Because we conclude the trial court did not err by failing to include the above-referenced jury instructions, we need not address “egregious harm.” We overrule Grubbs's third and fourth issues.
We affirm the judgment of the trial court.
1. We hold pro se litigants to the same standards as a licensed attorney and require them to comply with applicable laws and rules of procedure. Perez v. State, 261 S.W.3d 760, 763 n. 2 (Tex.App.-Houston [14th Dist.] 2008, pet. ref'd).
2. One of the officers testified, “[W]e weren't sure why he was going in and coming out with nothing.”
3. Both officers testified that Grubbs's behavior seemed unusual.
4. All three officers confirmed this fact at trial.
5. The first officer testified, “A normal person will stay still when he talks to you. The defendant was just moving around like super hyper. He couldn't stand straight. He was actually moving like he was intoxicated.”
6. The first officer later found the car key on the floor mat of Grubbs's car, started it, and ascertained that it was running without any problems.
7. The officer testified from “the positioning of the vehicle, if that bag would have been there before [Grubbs] parked, [it] would have been damaged, crushed, [and] dirty. When we found the bag, everything was intact.”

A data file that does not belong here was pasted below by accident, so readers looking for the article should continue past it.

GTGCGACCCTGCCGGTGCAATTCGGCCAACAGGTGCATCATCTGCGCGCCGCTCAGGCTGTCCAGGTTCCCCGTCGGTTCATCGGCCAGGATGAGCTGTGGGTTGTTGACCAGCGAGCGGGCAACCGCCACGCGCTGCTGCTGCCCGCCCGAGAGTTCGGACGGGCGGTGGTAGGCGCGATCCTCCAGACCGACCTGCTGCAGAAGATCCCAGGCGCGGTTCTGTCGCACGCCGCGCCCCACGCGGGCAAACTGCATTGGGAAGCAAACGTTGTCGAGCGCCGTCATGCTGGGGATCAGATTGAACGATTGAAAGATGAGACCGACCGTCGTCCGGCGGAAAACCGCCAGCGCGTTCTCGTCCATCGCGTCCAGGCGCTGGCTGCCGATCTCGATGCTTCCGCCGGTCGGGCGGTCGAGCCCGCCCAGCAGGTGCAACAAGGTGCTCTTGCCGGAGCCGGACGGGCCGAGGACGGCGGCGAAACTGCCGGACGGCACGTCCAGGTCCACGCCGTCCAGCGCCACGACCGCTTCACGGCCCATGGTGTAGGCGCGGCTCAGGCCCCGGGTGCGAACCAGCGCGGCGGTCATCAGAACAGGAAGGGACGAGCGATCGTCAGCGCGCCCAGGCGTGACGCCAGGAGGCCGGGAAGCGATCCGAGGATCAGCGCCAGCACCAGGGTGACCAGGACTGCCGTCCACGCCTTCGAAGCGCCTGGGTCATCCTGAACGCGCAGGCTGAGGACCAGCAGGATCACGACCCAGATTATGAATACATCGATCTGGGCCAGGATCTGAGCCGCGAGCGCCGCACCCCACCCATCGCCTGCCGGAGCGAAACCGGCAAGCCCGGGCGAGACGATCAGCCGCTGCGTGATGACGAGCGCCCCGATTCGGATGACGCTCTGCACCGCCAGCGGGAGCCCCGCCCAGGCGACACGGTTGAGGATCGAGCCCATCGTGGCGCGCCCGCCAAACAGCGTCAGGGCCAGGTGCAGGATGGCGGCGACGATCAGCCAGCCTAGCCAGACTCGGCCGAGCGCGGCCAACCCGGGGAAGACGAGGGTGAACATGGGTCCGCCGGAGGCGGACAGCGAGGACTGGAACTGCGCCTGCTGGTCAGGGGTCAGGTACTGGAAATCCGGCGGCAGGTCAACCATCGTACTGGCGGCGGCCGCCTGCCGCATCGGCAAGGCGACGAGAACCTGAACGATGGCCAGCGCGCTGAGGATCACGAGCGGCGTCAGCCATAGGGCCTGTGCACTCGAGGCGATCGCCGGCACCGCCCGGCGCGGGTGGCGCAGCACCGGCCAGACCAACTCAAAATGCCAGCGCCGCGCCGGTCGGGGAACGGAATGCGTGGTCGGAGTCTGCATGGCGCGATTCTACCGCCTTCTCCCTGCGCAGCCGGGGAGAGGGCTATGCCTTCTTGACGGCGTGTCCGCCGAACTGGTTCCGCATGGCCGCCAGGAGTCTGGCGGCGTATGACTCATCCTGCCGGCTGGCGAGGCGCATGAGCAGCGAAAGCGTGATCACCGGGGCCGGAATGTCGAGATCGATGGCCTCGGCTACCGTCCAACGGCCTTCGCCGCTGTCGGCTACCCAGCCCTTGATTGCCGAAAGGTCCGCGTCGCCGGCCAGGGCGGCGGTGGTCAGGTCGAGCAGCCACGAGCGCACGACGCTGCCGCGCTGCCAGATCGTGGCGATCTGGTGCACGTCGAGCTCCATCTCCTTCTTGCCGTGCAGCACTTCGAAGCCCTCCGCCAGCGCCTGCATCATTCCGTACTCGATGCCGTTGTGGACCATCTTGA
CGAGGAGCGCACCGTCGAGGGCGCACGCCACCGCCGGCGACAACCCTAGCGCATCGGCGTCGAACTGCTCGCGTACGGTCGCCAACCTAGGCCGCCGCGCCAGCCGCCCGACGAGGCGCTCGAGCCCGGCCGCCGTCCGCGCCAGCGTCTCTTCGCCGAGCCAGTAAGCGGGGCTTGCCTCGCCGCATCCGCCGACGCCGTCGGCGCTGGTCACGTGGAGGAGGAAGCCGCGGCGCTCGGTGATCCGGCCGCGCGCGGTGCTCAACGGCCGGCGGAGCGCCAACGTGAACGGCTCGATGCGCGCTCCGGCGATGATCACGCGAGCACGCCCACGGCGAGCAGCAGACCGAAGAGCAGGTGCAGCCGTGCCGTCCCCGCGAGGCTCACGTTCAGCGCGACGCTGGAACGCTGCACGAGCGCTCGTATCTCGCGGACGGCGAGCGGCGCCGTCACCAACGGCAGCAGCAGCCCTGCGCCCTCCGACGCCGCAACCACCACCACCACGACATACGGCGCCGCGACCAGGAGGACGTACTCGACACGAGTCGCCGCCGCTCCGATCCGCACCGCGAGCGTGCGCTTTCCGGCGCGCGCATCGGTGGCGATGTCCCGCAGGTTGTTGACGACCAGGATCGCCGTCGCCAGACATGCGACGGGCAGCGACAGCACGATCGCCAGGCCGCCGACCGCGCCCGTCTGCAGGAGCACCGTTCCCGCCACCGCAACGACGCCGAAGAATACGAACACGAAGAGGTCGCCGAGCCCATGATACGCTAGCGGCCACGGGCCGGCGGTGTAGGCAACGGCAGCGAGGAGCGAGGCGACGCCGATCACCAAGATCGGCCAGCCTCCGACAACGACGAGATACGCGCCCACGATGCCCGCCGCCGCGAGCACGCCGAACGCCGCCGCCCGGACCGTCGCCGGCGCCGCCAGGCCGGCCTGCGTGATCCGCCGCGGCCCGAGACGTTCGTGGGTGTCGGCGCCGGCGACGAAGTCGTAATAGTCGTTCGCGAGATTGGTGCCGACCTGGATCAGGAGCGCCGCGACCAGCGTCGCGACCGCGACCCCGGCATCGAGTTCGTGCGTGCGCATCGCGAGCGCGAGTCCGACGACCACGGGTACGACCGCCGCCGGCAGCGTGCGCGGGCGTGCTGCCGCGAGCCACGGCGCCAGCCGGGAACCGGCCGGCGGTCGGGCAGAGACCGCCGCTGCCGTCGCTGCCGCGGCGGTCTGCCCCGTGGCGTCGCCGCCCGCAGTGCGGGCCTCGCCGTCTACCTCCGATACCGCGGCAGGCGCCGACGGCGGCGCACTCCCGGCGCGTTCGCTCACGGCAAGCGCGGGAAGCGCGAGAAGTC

8. Grubbs also claimed the car was not his.
9. See Tex. Health & Safety Code § 481.112(d).
10. Because Grubbs did not request community supervision, he was required under the statute to file his election before the commencement of the voir dire examination. See id. § 2(b)(1).
11. We reached the same conclusion in Masters v. State, No. 14–11–00263–CR, 2012 WL 2899765, at *5 (Tex.App.-Houston [14th Dist .] July 17, 2012, no pet.) (mem. op., not designated for publication). See Tex.R. Civ. P. 47.7(a).
12. See Tex.R. Evid. 402 (“Evidence which is not relevant is inadmissible.”), 403 (“[E]vidence may be excluded if its probative value is substantially outweighed by the danger of unfair prejudice.”), 404(b) (prohibiting admission at trial of evidence of other crimes, wrongs or acts “to prove the character of a person in order to show action in conformity therewith,” but allowing admission of such evidence for other purposes, such as proof of motive, opportunity, intent, preparation, plan, knowledge, identity, or absence of mistake or accident).
13. The relevant testimony follows:[State's counsel: H]ad you ever met Mr. Grubbs?[Officer:] I believe I have.[Officer:] I believe I have.․[State's counsel:] Are you sure or not sure?[Officer:] Not sure.[State's counsel:] Okay. What's the context you think you might have met him?[Officer:] About maybe a year ago—I think so—[another officer], I think, dealt with him, and he actually gave us a false name.[State's counsel:] Okay. And just so we're clear, did that prior incident ․ have any effect on you that day [Grubbs was arrested]? Were you thinking, oh, yeah, there's that guy, let's go get him, or anything like that?[Officer:] No, because we figured out it was him after we had got done [sic] all the work․ I didn't recognize him, sir.